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201335711

201335711

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Published by The Myanmar Times

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Published by: The Myanmar Times on Jan 06, 2014
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WWW.MMTIMES.COM ISSUE 711 | JANUARY 6 󰀭 12, 2014
1200
Ks.
HEARTBEAT OF THE NATION
Ex-prisoners demand apology
Connect with us
 @
twitter
 @TheMyanmarTimes
email
 newsroom@mmtimes.com
facebook
facebook.com/themyanmartimes
SMS
09 5000 613
NEWS 4󰀭5
Ethnic Kayin mark New Year in Yangon
Competitive troupes gathered at  Arlein Nga Sint Pagoda to perform the traditional
don
 dance, an essential component of Kayin identity.
NEWS 6
Has the president honoured his promise?
President U Thein Sein said jails would  be emptied of all political prisoners by the end of 2013, but activists say some 40 remain behind bars.
BUSINESS 14󰀭15
Electricity problems far from solved
Investment in Myanmar’s energy sector increased in 2013, but power supplies remain far below the current level of demand.
PROPERTY 18
Subdivisions bode ill for land prices
The trend toward carving property  blocks into small plots threatens to drag down real estate values in exclusive areas.
Former political prisoners met on January 2 to remember activists who died in prison under the previous military regime and to ask the government to issue a national confession and apology for past abuses.
NEWS 13
Myanmar marks Independence Day 
Residents of Yaetarshay Quarter in Yangon’s Bahan township participate in a wheelbarrow race to celebrate Myanmar Independence Day on January 4. The national holiday recognises the day in 1948 when Myanmar officially became independent from Britain.
IN PICTURES
Photo: Aung Htay Hlaing 
 
2
THE MYANMAR TIMES
JANUARY 6 󰀭 12, 2014
Style
Statement
Release short-lived for two former MI figures
While President U Thein Sein has largely honoured his commitment to the 2013 year-end deadline for the release of Myanmar’s remaining political prisoners, a few notable exceptions remain behind bars. Civil society bodies such as Amnesty International continue to push the case for the release of detained Rohingya activists U Kyaw Hla Aung and Dr Tun Aung. Equally controversial is the matter of whether or not former Military Intelligence figures qualify for political prisoner amnesties.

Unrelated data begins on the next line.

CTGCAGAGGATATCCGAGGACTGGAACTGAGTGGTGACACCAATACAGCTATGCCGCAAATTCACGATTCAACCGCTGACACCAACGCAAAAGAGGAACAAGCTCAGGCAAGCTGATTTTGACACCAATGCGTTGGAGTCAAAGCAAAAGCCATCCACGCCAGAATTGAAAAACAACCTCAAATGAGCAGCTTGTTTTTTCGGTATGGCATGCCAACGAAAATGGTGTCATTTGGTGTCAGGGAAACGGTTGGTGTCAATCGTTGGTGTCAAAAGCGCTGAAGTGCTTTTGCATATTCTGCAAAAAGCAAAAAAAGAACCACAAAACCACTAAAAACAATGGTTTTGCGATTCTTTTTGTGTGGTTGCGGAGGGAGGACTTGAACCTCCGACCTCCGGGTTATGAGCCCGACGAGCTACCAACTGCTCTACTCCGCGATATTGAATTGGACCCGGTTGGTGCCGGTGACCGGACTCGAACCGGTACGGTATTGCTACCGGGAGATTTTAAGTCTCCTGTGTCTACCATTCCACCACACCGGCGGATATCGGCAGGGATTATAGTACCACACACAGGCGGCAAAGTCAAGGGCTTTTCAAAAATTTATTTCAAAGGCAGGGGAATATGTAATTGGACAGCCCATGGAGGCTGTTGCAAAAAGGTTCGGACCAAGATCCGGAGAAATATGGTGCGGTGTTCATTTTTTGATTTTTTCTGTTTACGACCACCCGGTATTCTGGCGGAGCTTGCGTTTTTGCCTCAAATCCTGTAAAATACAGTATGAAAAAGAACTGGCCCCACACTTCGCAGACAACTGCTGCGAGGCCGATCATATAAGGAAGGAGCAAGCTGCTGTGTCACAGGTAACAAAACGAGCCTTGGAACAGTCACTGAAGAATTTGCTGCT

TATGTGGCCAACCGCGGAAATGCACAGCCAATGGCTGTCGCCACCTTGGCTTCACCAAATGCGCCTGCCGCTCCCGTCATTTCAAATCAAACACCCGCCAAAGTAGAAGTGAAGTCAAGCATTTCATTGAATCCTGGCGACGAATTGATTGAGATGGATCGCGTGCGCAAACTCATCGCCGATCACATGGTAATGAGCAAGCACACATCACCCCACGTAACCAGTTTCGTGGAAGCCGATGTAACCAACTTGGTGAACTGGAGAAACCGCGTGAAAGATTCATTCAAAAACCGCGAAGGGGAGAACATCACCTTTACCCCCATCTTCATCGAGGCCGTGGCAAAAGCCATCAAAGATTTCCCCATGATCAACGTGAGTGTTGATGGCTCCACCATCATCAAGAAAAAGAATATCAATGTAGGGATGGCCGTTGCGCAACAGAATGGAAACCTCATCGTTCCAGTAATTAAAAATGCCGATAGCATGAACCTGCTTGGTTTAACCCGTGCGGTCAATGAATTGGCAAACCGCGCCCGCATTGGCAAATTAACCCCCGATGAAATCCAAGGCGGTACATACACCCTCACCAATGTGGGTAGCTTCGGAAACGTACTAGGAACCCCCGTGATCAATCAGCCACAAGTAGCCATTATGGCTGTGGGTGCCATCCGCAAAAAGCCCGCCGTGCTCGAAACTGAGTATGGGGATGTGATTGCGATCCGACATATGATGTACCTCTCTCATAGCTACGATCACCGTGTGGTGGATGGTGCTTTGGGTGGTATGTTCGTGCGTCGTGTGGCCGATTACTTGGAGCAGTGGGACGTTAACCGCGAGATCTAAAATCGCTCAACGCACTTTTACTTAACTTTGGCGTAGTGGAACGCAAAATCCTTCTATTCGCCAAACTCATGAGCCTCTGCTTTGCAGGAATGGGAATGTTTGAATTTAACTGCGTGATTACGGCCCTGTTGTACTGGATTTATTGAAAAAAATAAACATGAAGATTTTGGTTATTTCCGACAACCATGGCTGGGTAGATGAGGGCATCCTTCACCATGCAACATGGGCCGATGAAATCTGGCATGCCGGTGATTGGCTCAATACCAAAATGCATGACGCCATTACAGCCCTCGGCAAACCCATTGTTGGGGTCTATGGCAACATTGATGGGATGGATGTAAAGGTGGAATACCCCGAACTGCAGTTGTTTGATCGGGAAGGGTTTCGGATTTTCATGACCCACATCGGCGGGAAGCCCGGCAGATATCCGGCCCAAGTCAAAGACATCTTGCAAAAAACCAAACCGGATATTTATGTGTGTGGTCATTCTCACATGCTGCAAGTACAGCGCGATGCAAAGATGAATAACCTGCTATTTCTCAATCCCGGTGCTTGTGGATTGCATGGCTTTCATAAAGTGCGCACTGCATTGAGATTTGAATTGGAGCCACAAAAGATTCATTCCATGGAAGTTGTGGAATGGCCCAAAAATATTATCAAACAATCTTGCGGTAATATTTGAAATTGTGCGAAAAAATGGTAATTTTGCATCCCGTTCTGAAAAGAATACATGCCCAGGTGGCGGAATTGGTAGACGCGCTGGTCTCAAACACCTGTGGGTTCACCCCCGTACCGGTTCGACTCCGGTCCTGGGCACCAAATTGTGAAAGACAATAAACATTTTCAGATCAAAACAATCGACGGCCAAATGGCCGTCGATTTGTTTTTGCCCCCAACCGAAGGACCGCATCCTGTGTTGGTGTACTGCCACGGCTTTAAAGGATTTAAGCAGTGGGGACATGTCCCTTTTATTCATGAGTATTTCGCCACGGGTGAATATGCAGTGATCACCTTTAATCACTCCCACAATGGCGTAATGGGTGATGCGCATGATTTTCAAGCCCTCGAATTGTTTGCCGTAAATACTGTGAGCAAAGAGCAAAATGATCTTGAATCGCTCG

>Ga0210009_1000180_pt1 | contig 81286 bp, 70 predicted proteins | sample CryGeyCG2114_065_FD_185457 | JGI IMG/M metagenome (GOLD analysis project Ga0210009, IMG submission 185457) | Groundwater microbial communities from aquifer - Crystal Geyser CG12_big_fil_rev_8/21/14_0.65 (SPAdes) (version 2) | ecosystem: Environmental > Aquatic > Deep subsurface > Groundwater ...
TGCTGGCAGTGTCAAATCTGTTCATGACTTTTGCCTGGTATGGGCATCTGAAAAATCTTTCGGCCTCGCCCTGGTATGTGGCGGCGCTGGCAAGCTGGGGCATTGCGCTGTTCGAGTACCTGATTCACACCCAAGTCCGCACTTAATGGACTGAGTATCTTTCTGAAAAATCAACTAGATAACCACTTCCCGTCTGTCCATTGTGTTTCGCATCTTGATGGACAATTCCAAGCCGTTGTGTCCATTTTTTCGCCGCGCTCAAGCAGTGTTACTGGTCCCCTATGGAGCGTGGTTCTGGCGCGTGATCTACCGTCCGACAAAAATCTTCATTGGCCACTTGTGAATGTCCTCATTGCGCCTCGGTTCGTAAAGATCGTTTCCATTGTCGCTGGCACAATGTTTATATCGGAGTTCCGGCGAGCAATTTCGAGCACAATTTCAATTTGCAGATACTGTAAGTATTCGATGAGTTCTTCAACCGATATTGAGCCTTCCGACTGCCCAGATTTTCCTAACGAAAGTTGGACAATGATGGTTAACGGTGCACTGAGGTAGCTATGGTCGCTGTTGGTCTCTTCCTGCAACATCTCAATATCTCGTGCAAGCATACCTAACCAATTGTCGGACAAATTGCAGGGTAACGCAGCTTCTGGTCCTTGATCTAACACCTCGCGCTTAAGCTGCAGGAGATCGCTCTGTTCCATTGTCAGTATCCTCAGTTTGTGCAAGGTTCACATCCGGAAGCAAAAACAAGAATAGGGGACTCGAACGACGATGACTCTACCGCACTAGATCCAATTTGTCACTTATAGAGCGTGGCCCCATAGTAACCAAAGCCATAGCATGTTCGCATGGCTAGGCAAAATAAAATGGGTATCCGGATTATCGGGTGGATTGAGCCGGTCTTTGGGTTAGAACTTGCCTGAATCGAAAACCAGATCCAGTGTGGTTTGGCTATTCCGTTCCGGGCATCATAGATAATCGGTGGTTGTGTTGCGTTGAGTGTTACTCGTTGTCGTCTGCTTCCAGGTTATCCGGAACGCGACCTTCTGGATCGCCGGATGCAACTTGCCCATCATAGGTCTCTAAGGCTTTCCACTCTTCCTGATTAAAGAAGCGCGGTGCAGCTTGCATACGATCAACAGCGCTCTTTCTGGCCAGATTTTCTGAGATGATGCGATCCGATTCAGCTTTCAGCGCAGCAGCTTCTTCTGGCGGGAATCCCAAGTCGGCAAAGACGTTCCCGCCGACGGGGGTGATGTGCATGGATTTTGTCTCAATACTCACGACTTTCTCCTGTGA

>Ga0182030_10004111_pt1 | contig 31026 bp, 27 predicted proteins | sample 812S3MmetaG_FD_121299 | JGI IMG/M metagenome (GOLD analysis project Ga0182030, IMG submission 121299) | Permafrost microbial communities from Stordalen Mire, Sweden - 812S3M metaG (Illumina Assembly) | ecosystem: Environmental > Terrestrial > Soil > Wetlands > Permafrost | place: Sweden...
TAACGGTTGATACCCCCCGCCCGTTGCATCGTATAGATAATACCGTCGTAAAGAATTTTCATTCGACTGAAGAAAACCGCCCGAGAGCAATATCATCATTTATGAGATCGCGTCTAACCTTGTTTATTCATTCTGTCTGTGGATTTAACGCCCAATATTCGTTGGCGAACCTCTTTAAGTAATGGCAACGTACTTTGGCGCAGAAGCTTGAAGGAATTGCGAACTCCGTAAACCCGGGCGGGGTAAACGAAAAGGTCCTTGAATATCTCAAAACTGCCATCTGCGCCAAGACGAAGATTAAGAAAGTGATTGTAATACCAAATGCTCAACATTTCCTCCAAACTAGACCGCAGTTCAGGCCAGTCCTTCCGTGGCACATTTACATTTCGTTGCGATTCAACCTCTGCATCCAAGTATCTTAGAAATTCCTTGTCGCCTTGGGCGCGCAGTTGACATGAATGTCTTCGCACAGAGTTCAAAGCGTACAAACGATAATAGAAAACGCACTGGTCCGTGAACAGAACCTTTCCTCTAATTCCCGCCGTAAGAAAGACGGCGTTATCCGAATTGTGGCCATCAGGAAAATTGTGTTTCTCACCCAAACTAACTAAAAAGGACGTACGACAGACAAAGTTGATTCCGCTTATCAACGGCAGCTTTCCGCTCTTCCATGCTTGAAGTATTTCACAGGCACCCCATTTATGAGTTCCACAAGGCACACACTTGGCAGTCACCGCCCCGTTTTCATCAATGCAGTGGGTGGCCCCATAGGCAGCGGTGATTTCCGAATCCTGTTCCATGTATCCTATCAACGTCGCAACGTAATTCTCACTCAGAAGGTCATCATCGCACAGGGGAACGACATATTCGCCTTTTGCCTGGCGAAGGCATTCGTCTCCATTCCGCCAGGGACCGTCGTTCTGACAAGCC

The Myanmar Times
 reported in late December that members of the Political Prisoner Scrutiny Committee had rejected a proposal for former MI officials to fall under future presidential amnesties for political prisoners, but conceded those detained may be able to push for release on “humanitarian grounds”.Following the most recent round of releases, BBC Burmese and
Mizzima Daily 
 reported former MI figures Colonel Tin Oo and Major Moe Thu were freed from Lashio and Hpa-an prisons respectively – only to be arrested later the same day. The pair, who have been behind bars since 2004, are reportedly set to face charges that fall under the Electronic Transactions Act. The exact nature of the allegations is not yet clear, but the BBC quoted Deputy Information Minister U Ye Htut as saying they would be facing court. Around 20 former MI officers, including high-ranking officials, still await release.
Pack of dogs story probably a pack of lies
Late last week, a story began to gain momentum in mainstream media that North Korean leader Kim Jong Un had doled out a fairly horrific form of capital punishment to his uncle and his five closest aides, having them stripped naked and fed to 120 famished dogs.The North Korean leader Kim Jong Un’s purge of “counter-revolutionary factionalists” was originally rumoured to have seen his uncle Jang Song Thaek face death by firing squad.The “execution by 120 bloodthirsty hounds” tale has been around since the announcement of the execution, and can be traced back to Hong Kong-based independent newspaper
Wen Wei Po
. This version of the story was picked up by the
Straits Time
s, and quickly re-reported as fact by a number of major outlets. In other news from Pyongyang, the
Korean Central News Agency 
 last week released a set of images that would indicate the Dear Leader has successfully circumvented international sanctions in order to procure ski lifts, snowmobiles, snow cannons and other related equipment for the newly completed Masik Pass resort near Wonsan. The difficulty Kim Jong Un faced in procuring ski lifts from European and Canadian producers had prompted him to issue a statement late last year calling the matter a “grave violation of human rights”.
Questions surround elevator death
Reports of a young man being crushed to death in an elevator at the New Yangon General Hospital grew more complicated last week, with the hospital issuing a statement saying an autopsy had concluded he died from a pre-existing cardiac condition. The initial report from Eleven Media said 26-year-old Aung Zaw Myo was in a wheeled bed which was not entirely inside the lift, when the elevator suddenly shot up. “He was killed at the second floor due to the unexpected accident, while on his way to the floor after receiving a treatment at the ground floor. We tried hard to save his life, but in vain,” medical superintendent Dr Mya Thaung told